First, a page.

Oxford (UK) and Ottawa (Canada) – Rights and Accountability in Development (RAID) and MiningWatch Canada (MiningWatch) recognise the significance of the settlement, announced on Friday 6 February 2015, of claims brought by Tanzanian villagers alleging that African Barrick Gold (now Acacia Mining) and its subsidiary were liable, through complicity, for killing and injuring of locals at the North Mara mine by police guarding the mine. The claims, brought by leading law firm Leigh Day, were denied by the companies.
The settlement will be of substantial material benefit to the claimants concerned, yet wider questions about alleged human rights violations at the mine remain unanswered. No one has been brought to justice for the abuses and those victims who were not included in the settlement will be unable to benefit from the more generous compensation offered to those who persevered with the claim. Acacia Mining and Leigh Day have not provided any details about the terms of settlement in this case.
The North Mara mine has long experienced violence allegedly involving both mine security and local police who are paid under an agreement to provide security at the sprawling Tanzanian mine.
“The settlement is good news for the 9 claimants and their 13 dependents. Leigh Day is one of few law firms willing to take on such cases. But Acacia Mining should not be let off the hook about its obligations towards the many other victims of ongoing mine violence. Justice has not yet been achieved,” said Patricia Feeney, RAID’s Executive Director.
Originally, Leigh Day represented 33 claimants but the number was rapidly whittled down.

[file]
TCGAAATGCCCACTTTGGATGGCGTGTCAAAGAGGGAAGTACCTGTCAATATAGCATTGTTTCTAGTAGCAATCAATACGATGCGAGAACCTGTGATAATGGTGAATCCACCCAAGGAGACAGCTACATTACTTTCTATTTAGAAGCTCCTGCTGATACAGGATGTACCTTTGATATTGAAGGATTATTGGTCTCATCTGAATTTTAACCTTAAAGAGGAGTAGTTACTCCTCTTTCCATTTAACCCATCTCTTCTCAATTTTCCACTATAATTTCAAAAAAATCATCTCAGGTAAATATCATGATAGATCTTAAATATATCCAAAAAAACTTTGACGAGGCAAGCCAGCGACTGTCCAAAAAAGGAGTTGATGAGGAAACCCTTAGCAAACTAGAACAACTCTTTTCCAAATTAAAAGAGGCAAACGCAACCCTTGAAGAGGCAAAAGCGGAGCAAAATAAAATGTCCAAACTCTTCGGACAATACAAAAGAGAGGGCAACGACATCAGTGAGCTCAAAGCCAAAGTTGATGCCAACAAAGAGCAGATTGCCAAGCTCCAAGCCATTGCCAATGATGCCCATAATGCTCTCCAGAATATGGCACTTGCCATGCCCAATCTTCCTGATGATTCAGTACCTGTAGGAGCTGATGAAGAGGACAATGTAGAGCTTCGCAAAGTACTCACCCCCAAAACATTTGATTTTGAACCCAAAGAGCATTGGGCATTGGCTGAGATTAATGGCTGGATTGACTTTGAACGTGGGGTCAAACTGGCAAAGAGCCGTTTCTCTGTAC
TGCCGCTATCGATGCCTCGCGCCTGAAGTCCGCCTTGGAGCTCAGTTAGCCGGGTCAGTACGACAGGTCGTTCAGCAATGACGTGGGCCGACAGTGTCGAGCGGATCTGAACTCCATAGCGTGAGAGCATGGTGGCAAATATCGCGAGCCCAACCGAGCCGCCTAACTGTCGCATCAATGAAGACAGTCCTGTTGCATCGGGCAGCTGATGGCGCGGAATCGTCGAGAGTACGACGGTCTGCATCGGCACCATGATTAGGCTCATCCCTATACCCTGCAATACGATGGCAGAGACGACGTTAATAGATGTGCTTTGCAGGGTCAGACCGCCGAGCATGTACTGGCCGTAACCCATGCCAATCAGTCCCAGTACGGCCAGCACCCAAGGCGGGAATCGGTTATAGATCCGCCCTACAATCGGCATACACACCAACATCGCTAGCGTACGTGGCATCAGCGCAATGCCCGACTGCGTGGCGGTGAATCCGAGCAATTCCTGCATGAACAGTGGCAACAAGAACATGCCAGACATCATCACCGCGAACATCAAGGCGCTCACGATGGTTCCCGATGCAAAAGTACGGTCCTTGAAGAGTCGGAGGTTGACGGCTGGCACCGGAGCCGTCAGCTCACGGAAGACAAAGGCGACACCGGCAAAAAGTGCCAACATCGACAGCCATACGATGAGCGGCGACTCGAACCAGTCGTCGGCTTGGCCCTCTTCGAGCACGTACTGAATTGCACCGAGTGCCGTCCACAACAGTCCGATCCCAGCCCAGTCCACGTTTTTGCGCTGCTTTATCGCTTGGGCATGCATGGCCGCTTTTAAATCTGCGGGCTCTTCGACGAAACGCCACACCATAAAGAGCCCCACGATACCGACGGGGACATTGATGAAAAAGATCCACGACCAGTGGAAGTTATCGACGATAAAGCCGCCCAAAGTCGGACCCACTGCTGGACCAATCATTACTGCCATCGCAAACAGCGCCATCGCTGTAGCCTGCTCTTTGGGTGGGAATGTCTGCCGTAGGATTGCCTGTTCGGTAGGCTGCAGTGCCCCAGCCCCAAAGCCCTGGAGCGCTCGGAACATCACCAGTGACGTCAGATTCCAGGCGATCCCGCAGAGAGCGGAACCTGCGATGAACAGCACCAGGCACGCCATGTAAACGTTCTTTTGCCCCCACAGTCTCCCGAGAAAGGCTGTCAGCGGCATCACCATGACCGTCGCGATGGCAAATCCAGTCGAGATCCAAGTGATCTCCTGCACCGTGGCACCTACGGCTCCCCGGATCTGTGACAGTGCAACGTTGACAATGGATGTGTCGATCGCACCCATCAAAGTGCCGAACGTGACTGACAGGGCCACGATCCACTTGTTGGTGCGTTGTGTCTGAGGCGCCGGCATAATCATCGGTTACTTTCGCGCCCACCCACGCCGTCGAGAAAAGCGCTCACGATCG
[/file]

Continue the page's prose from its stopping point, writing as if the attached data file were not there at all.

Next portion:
“It is deeply troubling that some of Leigh Day’s former clients whom we interviewed in June and July 2014 told us that they had been specifically targeted to forgo their legal claims and sign up to the Mine's flawed remedy programme,” said MiningWatch’s Catherine Coumans.
In 2013, in an apparent response to the threat of litigation, the company hastily put in place a grievance mechanism to deal with alleged cases of human rights abuses. In order to receive compensation victims must sign a controversial legal waiver preventing them from suing Barrick or any of its subsidiaries in any jurisdiction for the harm they have suffered. Many of Leigh Day’s original clients were persuaded to sign up to the programme without the benefit of having their lawyers’ present. Some now regret this and believe that they fell victim to a process by which they received paltry levels of compensation for life-changing injuries or deaths sustained in security incidents at the mine.
Apart from the legal waivers, MiningWatch and RAID found other flaws with the North Mara grievance mechanism. It is not transparent, the findings of internal investigations are not published, it is administered by mine staff in a seemingly ad hoc fashion and the level of compensation being offered is often neither appropriate nor commensurate with the harm suffered.
There are continuing reports of violence at the mine: since September 2014, local human rights sources allege that there have been at least 20 new cases of deaths or serious injury at the North Mara.
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